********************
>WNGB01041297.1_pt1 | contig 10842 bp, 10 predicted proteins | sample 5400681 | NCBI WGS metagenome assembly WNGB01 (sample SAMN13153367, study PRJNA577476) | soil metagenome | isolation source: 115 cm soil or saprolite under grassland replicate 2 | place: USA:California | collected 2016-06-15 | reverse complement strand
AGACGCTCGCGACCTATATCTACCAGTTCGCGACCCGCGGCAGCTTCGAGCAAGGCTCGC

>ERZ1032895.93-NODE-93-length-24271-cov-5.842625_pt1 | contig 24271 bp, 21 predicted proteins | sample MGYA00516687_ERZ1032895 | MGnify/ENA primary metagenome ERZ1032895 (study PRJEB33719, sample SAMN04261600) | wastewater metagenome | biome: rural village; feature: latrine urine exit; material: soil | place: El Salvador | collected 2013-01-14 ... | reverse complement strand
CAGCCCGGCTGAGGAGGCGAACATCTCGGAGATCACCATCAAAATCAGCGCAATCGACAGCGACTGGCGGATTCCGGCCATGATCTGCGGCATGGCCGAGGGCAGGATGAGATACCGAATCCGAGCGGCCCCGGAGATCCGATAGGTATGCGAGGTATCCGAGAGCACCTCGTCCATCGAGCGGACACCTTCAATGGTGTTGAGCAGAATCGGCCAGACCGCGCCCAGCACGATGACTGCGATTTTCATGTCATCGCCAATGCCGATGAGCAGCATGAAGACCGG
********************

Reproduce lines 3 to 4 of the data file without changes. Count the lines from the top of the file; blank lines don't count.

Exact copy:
>ERZ1032895.93-NODE-93-length-24271-cov-5.842625_pt1 | contig 24271 bp, 21 predicted proteins | sample MGYA00516687_ERZ1032895 | MGnify/ENA primary metagenome ERZ1032895 (study PRJEB33719, sample SAMN04261600) | wastewater metagenome | biome: rural village; feature: latrine urine exit; material: soil | place: El Salvador | collected 2013-01-14 ... | reverse complement strand
CAGCCCGGCTGAGGAGGCGAACATCTCGGAGATCACCATCAAAATCAGCGCAATCGACAGCGACTGGCGGATTCCGGCCATGATCTGCGGCATGGCCGAGGGCAGGATGAGATACCGAATCCGAGCGGCCCCGGAGATCCGATAGGTATGCGAGGTATCCGAGAGCACCTCGTCCATCGAGCGGACACCTTCAATGGTGTTGAGCAGAATCGGCCAGACCGCGCCCAGCACGATGACTGCGATTTTCATGTCATCGCCAATGCCGATGAGCAGCATGAAGACCGG